16 year old Lydia Playfoot is now challenging the school's ban in court on the basis of religious discrimination. According to her mother, Heather, "We have only ever asked of the school that there is a level playing field for children from all faiths and to treat Christians with respect."
Under the student uniform guidelines issued by the British Department for Education and Skills, schools "should act reasonably in accommodating religious requirements," under human rights legislation unless there is a health or safety reason for the restriction.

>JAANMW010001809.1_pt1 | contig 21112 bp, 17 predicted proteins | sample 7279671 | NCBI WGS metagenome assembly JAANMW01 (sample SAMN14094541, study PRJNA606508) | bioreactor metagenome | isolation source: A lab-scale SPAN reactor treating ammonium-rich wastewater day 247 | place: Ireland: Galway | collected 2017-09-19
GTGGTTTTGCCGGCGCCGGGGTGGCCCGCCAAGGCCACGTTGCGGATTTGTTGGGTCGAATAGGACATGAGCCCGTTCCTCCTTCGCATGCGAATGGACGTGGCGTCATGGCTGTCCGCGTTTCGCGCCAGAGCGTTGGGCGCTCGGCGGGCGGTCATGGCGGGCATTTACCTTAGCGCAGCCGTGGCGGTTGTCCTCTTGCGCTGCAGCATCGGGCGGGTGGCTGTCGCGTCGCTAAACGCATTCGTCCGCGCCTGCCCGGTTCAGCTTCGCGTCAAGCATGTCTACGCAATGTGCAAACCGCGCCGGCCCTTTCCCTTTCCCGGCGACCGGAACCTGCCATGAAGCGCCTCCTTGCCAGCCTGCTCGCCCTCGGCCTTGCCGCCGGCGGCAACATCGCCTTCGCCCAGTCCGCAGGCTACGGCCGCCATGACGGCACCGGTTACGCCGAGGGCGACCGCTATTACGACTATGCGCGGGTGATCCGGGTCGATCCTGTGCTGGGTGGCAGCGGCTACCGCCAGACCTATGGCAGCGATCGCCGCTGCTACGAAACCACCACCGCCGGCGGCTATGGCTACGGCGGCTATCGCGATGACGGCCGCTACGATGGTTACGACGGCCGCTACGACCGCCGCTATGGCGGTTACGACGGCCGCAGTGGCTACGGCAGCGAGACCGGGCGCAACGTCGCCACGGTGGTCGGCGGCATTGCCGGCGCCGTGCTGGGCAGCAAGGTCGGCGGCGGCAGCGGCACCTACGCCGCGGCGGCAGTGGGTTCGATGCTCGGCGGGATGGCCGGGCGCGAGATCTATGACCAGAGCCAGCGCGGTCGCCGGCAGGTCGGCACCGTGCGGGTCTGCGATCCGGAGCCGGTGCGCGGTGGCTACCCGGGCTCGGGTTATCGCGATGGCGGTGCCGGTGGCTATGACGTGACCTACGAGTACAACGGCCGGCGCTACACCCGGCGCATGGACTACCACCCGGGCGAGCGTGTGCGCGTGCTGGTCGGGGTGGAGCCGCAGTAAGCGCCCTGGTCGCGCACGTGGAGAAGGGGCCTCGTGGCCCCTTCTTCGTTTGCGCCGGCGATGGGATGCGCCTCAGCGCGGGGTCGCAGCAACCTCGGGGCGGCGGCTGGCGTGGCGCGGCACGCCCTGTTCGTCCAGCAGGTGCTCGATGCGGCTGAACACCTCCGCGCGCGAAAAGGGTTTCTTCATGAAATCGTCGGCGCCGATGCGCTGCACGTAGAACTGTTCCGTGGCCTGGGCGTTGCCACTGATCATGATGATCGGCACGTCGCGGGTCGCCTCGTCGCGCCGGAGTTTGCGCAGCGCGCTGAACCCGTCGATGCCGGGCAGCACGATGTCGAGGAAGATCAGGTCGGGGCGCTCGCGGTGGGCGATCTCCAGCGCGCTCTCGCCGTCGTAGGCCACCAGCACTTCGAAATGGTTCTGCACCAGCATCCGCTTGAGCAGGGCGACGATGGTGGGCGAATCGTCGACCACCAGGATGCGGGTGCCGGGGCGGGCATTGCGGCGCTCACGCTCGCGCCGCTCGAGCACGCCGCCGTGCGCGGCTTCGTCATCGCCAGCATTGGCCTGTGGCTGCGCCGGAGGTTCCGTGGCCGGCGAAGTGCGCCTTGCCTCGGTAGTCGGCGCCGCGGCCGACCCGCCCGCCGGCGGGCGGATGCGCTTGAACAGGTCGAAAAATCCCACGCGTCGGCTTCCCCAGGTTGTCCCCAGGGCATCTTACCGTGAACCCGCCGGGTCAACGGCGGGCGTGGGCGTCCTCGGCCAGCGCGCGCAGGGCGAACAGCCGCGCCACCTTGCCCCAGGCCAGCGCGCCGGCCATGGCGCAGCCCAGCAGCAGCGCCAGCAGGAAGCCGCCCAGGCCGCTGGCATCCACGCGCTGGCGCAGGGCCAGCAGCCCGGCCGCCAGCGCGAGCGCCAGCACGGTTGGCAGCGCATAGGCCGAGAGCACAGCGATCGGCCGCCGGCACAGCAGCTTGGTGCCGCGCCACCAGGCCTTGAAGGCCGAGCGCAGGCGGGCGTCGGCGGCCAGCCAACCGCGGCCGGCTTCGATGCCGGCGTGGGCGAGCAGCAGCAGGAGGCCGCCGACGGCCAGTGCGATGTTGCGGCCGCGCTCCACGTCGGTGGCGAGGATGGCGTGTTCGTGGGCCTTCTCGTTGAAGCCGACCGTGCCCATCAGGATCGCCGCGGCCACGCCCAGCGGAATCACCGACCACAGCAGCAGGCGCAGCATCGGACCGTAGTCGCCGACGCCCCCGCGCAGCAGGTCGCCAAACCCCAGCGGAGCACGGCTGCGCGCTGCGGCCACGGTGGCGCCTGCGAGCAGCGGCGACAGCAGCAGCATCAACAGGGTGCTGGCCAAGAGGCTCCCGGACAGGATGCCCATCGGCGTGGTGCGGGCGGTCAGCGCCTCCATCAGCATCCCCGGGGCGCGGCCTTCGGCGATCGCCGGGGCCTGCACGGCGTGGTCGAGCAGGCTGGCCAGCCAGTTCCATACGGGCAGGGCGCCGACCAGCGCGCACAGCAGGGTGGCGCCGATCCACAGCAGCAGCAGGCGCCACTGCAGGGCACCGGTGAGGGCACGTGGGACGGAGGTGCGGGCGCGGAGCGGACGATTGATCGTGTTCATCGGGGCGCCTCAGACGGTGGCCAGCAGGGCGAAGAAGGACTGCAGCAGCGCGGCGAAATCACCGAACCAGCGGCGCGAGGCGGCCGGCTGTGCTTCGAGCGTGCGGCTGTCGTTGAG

I fail to see how allowing Lydia to wear her chastity ring during normal classes poses a health or safety risk to anyone. I could certainly understand a shop class banning jewelery out of a concern that they could get caught in the machine tools. The complete ban, however, does strike me as an infringement upon Lydia's right to practice her faith. The fact that the school permits students of other faiths to wear much more visible (and therefore potentially disruptive) religious adornments is unfair and religious discrimination.I hope that Lydia's legal challenge to her school's discriminatory ban is successful. Students should be free to wear religious jewelery such as a chastity ring, cross, Star of David, or patron Saint medal, and religious clothing such as a headscarf, yarmulke, or turban so long as it does not pose a health or safety risk to anyone.